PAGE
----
Consolidating student loans soon can save money for some

On July 1, the interest rates for some federal loans will increase as part of the Deficit Reduction Act.

Jamie VanGeest

Summertime is the season for sunscreen, bathing suits, flip-flops and loan consolidation.

On July 1, the interest rates for Direct Loans and Stafford Loans will increase from 4.75 percent to a fixed rate of 6.8 percent for Stafford loans and 7.9 percent for Direct Loans. This increase is part of the Deficit Reduction Act passed in February.

“The bottom line is interest rates are going up and (students) can lock in a lower rate if they consolidate,” said Kris Wright, the University’s director of financial aid.

Interest rates are at the fourth-lowest rate in financial aid history so students should consolidate as soon as possible, said Pat Scherschel, vice president of loan consolidation for Sallie Mae.

If a student graduates this spring with a loan balance of $20,000 and locks in at the 4.75 percent, the student will save $5,123 in interest payments over the lifetime of the loans, she said.

Anyone who currently is repaying loans, is in their grace period or is in school can consolidate their loans, Schershel said.

Many loans can be locked in at a lower rate, including Stafford loans, Federal Perkins Loans and Federal Nursing Loans. Parents even can consolidate Plus Loans, which are loans parents take out, she said.

If a student is in school, he or she needs to apply for early repayment and then defer loans so he or she can lock it in at the lower rate, she said.

“One key thing is for the borrower to apply with the eligible lender,” she said.

If a person gets her or his student loans with Sallie Mae, Direct Loans or Wells Fargo, he or she needs to contact the specific company, she said.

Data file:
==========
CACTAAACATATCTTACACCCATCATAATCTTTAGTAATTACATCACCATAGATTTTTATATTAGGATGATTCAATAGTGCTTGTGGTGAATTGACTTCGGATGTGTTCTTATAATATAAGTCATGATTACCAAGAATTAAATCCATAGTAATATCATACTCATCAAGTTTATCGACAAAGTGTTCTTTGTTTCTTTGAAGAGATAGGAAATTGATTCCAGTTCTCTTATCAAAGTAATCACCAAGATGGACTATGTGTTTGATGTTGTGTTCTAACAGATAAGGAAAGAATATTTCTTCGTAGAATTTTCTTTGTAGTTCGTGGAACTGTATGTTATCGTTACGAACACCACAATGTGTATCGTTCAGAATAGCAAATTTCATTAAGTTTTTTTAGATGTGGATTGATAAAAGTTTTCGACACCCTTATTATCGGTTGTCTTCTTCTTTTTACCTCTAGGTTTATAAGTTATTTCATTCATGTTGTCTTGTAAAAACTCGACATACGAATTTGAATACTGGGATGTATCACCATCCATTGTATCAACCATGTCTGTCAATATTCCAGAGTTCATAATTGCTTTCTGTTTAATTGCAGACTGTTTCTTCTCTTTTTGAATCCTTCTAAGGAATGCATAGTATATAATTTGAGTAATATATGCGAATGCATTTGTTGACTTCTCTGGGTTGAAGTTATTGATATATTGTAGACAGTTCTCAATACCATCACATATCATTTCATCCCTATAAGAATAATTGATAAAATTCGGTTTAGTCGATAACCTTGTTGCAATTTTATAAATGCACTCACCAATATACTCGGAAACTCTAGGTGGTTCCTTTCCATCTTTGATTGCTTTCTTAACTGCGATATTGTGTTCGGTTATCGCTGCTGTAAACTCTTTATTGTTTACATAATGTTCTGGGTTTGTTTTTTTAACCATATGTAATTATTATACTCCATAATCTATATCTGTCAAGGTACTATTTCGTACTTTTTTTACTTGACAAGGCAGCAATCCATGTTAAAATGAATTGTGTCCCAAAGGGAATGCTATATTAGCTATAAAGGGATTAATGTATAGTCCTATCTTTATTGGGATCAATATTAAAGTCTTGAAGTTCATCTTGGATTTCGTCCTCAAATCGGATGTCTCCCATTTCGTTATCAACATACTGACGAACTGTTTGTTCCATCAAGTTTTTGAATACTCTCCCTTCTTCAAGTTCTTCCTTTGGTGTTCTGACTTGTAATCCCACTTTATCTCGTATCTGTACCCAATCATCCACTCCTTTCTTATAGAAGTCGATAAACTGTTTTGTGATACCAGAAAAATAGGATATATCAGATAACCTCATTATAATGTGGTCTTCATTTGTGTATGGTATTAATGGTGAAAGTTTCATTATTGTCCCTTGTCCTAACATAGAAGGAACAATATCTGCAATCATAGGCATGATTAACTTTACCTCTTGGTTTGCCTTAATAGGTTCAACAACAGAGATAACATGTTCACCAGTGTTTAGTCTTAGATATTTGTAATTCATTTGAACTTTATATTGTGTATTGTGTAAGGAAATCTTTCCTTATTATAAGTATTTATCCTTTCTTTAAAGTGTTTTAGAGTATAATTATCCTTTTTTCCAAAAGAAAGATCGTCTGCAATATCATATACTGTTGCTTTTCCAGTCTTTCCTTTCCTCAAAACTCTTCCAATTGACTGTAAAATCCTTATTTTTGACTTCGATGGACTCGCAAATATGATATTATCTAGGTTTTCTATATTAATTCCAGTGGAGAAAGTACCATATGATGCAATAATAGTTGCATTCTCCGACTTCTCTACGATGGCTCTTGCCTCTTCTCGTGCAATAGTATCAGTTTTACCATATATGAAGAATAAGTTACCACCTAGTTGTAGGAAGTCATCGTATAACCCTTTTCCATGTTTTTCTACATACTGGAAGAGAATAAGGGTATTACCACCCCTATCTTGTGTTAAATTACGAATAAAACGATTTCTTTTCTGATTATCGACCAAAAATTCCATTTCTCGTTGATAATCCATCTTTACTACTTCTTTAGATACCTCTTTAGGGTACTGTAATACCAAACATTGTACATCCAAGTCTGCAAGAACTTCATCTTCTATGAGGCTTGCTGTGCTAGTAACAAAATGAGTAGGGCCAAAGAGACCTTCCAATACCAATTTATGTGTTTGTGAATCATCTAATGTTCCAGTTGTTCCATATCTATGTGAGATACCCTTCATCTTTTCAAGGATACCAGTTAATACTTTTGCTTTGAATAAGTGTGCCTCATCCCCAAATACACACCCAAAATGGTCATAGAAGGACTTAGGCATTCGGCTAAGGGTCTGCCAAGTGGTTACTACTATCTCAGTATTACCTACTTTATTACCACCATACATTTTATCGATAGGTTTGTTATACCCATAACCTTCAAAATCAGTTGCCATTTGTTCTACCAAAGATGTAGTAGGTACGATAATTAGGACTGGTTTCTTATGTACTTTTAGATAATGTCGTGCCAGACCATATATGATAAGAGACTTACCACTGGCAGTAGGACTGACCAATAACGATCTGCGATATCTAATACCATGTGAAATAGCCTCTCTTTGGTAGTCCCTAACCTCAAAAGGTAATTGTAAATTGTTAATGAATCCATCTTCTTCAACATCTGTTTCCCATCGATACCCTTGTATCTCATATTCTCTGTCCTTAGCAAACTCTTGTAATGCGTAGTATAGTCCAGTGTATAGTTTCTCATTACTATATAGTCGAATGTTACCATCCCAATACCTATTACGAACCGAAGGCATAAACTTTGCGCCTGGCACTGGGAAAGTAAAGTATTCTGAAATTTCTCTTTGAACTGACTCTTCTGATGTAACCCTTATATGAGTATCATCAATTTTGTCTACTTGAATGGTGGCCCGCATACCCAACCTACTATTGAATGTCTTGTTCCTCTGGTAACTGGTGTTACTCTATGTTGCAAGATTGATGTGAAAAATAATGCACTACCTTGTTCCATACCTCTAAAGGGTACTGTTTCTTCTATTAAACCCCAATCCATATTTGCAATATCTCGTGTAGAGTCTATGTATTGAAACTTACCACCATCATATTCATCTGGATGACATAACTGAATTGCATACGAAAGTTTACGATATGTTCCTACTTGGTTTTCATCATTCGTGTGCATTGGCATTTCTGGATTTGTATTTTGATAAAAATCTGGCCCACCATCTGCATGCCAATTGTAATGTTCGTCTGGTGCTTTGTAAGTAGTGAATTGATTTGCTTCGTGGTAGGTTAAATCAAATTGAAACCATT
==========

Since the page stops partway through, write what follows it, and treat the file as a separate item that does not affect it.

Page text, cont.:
Staci Schiller, communications manager for Wells Fargo Education Financial Services, said one of the difficulties with consolidating student loans is trying to find which places your loans are coming from.

“You want to do your homework; you want to find out where your loans are and what kind of options you have,” she said.

Schiller recommended students talk to their financial aid office or visit National Student Loan Data System at www.nslds.ed.gov. A student only has to enter his or her Social Security number to find out about their loans.

It’s also a good way to find out how much a student owes in loans, she said.

The students can complete a paper copy to consolidate, or do it online and have it done in 10 minutes, Scherschel said.

If a student has Sallie Mae Loans, he or she can visit www.smartloan.com. If a student has loans through Wells Fargo, he or she can visit www.wfedsuc cessloan.com and click on the link for consolidation loans.

Wright encouraged students to give a call to the Direct Loans processing center for consolidation, because most students at the University get their loans through it.

Also, it’s important for students to look at the terms of forgiveness for their loans because if certain loans are consolidated, students could lose their forgiveness provision, she said.

Kristy Lappinga, a junior dentistry student, estimates she has $200,000 in student loans and is in the middle of consolidating her loans right now.

“Even with the difference of 2 percent a year, we are encouraged to consolidate,” Lappinga said.

Andrea McGrew, also a junior dentistry student, consolidated her loans last year and plans to consolidate her loans again.

“People should absolutely consolidate; it’s so easy,” McGrew said.